Mari-Ann Remmel. Message of the grove-tradition in the present time: source materials and interpretation

Summary

There are thousands of texts about groves and other sacred places among the popular narratives stored in the collections of the Estonian Folklore Archives. The present article discusses the tradition related to the word hiis ‘sacred grove’. There is no accurate survey about the number of sacred groves in Estonia, but the database of place-related oral tradition of the Estonian Folklore Archives allows making some statistical conclusions about the western and northern regions. The data indicates that the number of sacred groves is between 6 and 16 per parish. Some places are mentioned in several texts (5–6 or even more) while there are only one or two notes about most sites.

The narrative tradition has been collected and stored considering that its value increases over time. However, it is not a dead corpus, but a demanded and appreciated common heritage, which keeps old traditions alive. Nevertheless, one should keep in mind that each generation sets century-old and even older stories about groves into a new context and that the present interpreter is not able to fully comprehend the environment where the stories originated. it is evident that folk stories may seem old to us, but usually they deal with events that seemed dim and distant even at the time when they were written down. The content and choice of words of the stories depend on the background of the storyteller and the collector of stories. Behind each text there is always a particular individual with his/her personal experience.

Folk texts provide reliable information about the time when they were collected. However, the degree of reliability of the content of the texts should be established by studying some comparative data, including texts that deal with the same topic, or come from the same region, or are about the same site; other materials collected by the same person can be useful, too. It is possible to construct the relevant context even in the present time.

Information contained in folk texts ref lects conscious and subconscious choices. The informativeness of a text depends on the background knowledge and expectations of the collector (reader or listener) because everyone sees what he can or wants to see. Texts about a certain place are usually not descriptions of the place, but they first and foremost substantiate the importance of the place. A description of the site assumes that the listener or reader has not seen the place.

People often presume that the tradition of sacred places provides information about events and prehistoric beliefs and rites. However, the information is selective and incomplete, and it is inf luenced by stereotypical opinions. The essence of the message of the Estonian tradition of holy groves should be analysed against the background of the related traditions of other Finno-Ugric people. Local history, including Christian inf luences, has left a specific imprint on the tradition. The tradition of holy groves related to the concepts of sacredness and religiosity is not an isolated phenomenon, but it is part of the oral cultural heritage which resulted from the combined effect of certain historical circumstances. Local regional peculiarities occur also within northern Estonia where the word hiis is commonly used. It should be stressed that knowledge about holy groves has been preserved and improved up to now.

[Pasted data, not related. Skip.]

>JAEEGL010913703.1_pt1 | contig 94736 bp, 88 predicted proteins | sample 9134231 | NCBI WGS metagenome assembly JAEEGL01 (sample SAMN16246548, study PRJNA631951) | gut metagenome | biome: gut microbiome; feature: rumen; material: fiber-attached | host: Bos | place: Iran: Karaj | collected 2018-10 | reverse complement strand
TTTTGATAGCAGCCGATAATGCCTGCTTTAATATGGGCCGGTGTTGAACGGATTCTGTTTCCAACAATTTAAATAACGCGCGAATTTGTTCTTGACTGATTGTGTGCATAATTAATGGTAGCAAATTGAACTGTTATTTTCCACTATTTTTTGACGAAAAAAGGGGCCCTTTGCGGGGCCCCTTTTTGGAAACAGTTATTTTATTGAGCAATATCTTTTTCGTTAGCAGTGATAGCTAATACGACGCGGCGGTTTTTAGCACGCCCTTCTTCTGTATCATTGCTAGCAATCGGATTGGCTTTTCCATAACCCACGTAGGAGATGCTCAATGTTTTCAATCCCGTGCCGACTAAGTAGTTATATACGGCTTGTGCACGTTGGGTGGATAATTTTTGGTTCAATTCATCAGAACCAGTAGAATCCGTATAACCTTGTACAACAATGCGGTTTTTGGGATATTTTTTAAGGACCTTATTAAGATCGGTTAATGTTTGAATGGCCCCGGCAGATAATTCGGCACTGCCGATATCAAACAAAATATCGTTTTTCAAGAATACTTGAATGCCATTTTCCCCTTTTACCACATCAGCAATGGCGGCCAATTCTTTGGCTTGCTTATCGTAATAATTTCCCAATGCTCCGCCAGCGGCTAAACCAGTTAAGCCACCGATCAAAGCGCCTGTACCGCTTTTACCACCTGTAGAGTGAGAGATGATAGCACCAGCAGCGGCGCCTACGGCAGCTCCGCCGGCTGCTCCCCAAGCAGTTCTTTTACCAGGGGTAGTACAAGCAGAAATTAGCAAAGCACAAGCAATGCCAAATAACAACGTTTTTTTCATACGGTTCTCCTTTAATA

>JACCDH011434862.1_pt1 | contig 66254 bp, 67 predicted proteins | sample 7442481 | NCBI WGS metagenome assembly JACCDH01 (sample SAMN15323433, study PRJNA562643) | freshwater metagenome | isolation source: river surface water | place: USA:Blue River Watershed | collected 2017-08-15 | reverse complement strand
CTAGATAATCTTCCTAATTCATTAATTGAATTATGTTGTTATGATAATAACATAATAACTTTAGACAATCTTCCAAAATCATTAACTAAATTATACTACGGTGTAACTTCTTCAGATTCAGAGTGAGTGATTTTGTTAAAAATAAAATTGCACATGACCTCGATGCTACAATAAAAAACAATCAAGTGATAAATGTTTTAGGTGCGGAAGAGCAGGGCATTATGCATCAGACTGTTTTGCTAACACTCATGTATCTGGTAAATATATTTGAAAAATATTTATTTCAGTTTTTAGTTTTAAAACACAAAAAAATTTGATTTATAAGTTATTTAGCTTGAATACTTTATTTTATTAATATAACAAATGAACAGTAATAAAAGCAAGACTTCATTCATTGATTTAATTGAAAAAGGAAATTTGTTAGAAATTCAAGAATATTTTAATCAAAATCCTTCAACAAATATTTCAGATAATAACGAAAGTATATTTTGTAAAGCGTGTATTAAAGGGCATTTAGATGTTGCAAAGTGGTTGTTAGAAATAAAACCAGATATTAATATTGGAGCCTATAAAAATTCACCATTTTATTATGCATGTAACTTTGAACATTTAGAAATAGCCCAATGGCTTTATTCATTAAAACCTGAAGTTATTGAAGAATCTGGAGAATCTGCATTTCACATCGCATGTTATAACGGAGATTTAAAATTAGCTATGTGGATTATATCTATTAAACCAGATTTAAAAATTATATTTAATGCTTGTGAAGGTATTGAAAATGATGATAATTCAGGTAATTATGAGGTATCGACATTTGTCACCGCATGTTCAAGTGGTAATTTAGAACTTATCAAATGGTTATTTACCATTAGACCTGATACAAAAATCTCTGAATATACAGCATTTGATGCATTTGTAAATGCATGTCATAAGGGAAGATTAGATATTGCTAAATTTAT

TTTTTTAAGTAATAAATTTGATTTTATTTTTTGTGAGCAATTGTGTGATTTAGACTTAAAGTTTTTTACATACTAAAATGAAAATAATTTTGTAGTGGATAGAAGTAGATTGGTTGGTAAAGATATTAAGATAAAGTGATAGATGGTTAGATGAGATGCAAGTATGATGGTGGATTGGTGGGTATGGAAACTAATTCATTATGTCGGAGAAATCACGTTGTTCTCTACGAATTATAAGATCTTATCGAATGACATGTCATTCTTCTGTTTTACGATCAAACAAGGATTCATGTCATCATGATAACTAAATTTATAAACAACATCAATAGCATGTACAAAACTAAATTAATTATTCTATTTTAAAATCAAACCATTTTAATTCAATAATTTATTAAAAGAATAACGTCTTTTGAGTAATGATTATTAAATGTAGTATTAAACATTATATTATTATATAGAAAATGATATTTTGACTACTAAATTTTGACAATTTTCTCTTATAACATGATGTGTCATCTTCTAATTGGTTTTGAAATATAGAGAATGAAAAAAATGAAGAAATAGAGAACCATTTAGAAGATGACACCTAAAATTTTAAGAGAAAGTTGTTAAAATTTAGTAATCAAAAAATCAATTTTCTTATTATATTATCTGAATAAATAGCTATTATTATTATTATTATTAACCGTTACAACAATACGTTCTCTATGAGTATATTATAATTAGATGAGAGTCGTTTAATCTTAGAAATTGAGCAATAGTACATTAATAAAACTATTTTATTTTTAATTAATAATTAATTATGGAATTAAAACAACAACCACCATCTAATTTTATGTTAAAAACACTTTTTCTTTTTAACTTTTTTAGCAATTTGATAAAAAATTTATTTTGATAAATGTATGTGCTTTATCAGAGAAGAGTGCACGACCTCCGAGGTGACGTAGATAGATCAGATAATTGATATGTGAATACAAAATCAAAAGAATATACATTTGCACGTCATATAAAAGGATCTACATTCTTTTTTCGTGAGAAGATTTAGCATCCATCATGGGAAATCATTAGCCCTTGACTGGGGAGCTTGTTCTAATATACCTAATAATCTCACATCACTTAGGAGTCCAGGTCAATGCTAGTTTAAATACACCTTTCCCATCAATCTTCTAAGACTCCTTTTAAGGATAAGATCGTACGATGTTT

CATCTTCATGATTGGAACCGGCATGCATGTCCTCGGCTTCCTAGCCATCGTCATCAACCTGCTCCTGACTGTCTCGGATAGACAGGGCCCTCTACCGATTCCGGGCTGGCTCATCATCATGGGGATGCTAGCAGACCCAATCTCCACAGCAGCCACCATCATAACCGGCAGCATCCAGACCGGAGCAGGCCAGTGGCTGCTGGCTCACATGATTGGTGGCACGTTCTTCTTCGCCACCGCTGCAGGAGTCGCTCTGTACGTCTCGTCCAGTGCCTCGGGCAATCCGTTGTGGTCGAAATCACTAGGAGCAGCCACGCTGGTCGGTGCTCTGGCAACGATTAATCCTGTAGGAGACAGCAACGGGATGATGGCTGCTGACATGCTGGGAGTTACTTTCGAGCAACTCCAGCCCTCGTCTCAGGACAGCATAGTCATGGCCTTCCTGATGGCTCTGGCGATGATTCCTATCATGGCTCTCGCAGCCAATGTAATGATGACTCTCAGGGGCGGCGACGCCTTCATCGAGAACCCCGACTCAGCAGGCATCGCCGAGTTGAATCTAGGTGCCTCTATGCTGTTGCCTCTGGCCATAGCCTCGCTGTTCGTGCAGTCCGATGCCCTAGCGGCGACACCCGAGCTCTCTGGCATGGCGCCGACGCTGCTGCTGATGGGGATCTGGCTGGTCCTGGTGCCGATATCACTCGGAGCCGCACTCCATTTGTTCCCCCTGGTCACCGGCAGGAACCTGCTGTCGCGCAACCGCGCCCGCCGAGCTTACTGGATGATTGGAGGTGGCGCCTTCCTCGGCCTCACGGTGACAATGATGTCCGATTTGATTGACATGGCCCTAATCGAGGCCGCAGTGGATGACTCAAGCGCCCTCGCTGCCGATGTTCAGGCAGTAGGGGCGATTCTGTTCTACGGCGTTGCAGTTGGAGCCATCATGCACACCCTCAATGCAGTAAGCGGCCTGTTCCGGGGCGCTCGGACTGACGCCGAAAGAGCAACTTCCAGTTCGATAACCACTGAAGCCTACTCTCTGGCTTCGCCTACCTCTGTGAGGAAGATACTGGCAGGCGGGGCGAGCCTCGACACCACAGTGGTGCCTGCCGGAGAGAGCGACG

The origin of the word hiis is unknown. It is also difficult to determine unambiguously the meaning of the concept because it includes both the site and spiritual beings. The word hiis occurs mostly in its genitive form hiie in toponyms and narratives. Ancient runo-songs indicate that the word hiis was part of the mythological perception of the world, which sets the holy groves apart from other natural sacred places. Attitudes, communal approaches, and green thinking ref lected in the oral tradition are more reliable than the descriptions of rites that often tend to be pseudomythology. Warning narratives with stereotypic motifs (the one who damages the site is punished; a lake or a grove changes its place, etc.) are also authentic in their nature. Sometimes it is necessary to consider the whole body of related folkloric data in its full complexity and variability to identify possible holy groves. Folklore about the tradition of holy groves commonly includes information about sacredness of the site, but days suitable for visiting it and deities that occur in popular beliefs (Uku, Tõnn, and others) are also mentioned. Texts recorded in the 1930s indicate how the oral tradition served to promote the official ideology with the aim to reinforce national or local identity.

The concept hiis has become a general term to designate sacred sites/groves in present-day Estonia; the term is also used in specialized texts do denote all natural sacred places. The aim of the tradition is to send the message that the site is important and worth remembering.

Mari-Ann Remmel